The best way to earn the trust of your employees is to involve them in defining how data will be used and how its use will be policed.

Employers therefore need to set clear data-use policies, educate employees and allow employees to share in the organisation’s future direction. To help alleviate concerns, organisations should establish policies to protect workers’ health data and ensure that workers are aware that they retain ownership of that data.

Inspire confidence and trust

Communicate your commitment to upholding data privacy and to empowering employees to own and retain control of their data. Ensure you do this before you undertake the next step of your digital education and engagement strategy.

Build the culture together

Give employees a voice and the chance to help shape the company’s culture and join the company on its journey through a shared sense of purpose and values. You might conduct a survey, hold one-to-one meetings or even designate a steering committee to ensure feedback is gathered and collated. Present initial findings and iterations of the proposed programmes back to teams for initial feedback and to remind them that they’re a part of the journey.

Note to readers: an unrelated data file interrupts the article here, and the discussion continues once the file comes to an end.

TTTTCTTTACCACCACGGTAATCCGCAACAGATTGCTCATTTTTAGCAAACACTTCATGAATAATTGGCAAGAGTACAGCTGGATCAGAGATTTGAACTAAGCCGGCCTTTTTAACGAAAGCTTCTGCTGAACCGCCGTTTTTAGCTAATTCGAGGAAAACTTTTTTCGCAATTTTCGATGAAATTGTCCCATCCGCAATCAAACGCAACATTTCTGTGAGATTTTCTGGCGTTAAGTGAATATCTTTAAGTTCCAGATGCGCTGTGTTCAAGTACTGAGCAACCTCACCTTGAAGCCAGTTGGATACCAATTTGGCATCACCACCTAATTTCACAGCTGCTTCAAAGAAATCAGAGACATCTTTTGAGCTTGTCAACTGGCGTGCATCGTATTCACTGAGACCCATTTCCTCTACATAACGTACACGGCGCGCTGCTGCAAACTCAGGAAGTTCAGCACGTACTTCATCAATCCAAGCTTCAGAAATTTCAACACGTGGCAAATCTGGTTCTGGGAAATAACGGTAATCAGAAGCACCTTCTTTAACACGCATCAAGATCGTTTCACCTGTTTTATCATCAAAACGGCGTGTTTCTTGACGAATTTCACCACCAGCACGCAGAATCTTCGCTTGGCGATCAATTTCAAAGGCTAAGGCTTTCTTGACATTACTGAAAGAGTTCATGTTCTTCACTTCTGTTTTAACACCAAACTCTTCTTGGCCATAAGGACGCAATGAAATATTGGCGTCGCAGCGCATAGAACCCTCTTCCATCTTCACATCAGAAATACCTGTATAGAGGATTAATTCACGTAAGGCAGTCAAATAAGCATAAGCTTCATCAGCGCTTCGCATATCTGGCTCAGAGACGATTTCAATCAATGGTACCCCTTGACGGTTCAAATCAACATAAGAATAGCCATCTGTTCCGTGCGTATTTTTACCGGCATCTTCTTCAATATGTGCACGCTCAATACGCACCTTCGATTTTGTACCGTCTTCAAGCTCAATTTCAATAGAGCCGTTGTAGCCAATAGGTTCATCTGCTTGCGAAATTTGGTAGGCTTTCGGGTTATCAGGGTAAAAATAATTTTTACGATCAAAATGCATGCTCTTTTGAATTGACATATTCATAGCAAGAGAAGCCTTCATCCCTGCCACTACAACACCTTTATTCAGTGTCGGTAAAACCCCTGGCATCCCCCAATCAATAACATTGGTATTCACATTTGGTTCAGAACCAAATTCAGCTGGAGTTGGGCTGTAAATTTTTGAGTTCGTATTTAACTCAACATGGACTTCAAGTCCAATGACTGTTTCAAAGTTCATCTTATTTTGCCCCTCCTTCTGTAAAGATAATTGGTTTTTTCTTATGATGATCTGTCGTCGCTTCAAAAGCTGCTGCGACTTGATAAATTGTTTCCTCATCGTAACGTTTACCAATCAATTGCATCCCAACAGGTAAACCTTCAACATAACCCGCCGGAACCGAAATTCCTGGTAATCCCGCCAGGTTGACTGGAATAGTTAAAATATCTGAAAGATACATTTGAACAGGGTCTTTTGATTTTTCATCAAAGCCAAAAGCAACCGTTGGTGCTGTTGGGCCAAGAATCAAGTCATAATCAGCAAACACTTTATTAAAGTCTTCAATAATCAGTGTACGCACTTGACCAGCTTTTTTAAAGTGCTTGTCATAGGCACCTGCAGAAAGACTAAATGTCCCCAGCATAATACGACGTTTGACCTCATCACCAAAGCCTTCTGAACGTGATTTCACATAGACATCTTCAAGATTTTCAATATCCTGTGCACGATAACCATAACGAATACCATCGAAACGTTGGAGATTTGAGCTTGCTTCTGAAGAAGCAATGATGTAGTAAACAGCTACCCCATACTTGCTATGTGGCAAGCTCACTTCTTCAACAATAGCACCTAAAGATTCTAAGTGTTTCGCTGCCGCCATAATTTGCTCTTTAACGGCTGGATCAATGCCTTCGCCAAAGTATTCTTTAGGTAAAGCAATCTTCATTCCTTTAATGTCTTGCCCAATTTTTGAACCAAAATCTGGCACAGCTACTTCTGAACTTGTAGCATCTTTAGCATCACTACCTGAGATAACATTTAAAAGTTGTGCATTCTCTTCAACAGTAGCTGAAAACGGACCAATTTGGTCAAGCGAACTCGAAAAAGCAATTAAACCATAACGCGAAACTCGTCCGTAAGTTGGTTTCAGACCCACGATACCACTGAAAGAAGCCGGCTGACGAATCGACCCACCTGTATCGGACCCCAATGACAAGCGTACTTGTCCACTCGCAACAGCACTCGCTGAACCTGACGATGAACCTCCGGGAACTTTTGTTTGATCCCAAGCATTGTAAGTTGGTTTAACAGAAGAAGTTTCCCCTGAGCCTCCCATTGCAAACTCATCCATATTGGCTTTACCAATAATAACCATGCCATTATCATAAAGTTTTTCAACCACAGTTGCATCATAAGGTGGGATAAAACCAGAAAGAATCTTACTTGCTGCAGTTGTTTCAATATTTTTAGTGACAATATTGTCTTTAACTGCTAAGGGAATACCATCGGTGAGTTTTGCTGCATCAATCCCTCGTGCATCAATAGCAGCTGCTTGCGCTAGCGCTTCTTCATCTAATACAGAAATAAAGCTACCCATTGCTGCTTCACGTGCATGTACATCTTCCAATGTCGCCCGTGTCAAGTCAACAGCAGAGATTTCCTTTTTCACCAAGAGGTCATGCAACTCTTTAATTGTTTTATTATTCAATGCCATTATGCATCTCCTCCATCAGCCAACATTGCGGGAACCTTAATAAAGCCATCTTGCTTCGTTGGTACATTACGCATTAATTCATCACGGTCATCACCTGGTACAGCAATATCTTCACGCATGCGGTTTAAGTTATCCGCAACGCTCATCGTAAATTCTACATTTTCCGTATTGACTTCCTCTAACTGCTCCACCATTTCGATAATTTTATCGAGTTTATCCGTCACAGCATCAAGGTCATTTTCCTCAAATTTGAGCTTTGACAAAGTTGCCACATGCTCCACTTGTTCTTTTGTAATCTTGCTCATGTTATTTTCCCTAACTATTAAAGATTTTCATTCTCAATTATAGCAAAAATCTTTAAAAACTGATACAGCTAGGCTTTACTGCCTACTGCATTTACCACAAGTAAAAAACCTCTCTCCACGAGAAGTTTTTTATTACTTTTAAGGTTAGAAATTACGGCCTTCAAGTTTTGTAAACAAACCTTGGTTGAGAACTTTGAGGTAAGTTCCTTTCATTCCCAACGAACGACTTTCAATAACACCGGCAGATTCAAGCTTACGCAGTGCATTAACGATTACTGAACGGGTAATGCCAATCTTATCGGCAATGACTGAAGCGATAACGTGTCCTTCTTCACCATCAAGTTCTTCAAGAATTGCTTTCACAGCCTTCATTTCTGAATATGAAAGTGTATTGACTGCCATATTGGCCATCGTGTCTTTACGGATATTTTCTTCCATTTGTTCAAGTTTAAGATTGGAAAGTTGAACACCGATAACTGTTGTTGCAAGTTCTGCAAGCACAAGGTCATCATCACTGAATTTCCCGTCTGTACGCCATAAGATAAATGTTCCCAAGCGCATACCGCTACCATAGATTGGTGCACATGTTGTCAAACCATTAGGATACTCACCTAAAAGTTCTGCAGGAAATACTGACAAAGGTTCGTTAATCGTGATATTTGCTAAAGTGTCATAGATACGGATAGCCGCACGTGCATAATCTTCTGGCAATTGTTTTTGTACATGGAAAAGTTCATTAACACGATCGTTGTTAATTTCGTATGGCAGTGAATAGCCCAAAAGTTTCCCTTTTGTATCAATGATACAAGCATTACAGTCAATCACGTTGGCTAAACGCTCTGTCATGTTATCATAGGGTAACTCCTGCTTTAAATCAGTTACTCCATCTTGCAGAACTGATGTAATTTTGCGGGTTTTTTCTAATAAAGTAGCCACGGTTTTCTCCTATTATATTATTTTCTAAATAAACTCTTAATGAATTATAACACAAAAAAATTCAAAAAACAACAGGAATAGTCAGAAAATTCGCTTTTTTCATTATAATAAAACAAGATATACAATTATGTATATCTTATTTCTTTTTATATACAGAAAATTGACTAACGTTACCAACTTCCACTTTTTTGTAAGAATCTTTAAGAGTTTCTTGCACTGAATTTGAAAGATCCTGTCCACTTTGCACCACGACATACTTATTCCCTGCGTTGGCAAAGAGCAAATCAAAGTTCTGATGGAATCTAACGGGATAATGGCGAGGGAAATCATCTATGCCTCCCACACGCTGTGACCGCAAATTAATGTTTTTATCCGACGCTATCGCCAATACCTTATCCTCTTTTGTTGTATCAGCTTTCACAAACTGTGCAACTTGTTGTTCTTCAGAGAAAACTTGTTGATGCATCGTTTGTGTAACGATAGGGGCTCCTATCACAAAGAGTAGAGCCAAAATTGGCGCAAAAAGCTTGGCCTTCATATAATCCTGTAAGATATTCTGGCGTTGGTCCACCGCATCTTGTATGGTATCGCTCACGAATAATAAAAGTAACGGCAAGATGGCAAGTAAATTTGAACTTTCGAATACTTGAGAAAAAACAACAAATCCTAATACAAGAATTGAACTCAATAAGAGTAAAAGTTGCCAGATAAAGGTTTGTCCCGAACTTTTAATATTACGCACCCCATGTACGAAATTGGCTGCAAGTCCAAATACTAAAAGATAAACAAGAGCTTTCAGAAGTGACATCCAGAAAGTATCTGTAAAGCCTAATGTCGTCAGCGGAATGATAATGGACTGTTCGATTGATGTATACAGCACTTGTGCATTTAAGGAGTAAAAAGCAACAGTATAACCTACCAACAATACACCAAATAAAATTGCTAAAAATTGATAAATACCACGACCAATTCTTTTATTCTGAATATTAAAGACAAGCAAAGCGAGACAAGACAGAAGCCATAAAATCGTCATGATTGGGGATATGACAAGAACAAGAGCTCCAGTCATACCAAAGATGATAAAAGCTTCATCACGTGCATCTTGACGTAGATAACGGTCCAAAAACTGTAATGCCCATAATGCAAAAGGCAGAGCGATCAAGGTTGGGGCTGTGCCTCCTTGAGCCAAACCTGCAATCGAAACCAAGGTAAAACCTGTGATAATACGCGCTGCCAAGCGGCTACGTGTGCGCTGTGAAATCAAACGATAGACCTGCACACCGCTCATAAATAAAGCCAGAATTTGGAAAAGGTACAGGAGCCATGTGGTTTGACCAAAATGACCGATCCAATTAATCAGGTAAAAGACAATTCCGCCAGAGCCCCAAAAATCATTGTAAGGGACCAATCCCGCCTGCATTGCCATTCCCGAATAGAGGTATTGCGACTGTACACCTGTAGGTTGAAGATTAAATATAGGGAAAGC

You should aim for a digital culture where:

  • Company leaders clearly communicate the role of technology within the organisation
  • The organisation considers employee health and wellbeing when making decisions about technology
  • Employees are given technology support and training
  • Managers support and promote technology adoption
  • The workforce has on-demand access to information.

Celebrate success

If your use of anonymised health data leads you to start a program that yields measurable results, share that success with workers. Let them see the impact that analysing health data can have.

For more advice on remote working during the pandemic you can read articles in our resource hub.

If you’re an employer or broker looking for international private medical insurance for clients or staff, you can call us to discuss your needs. Get the right telephone number for your area, here.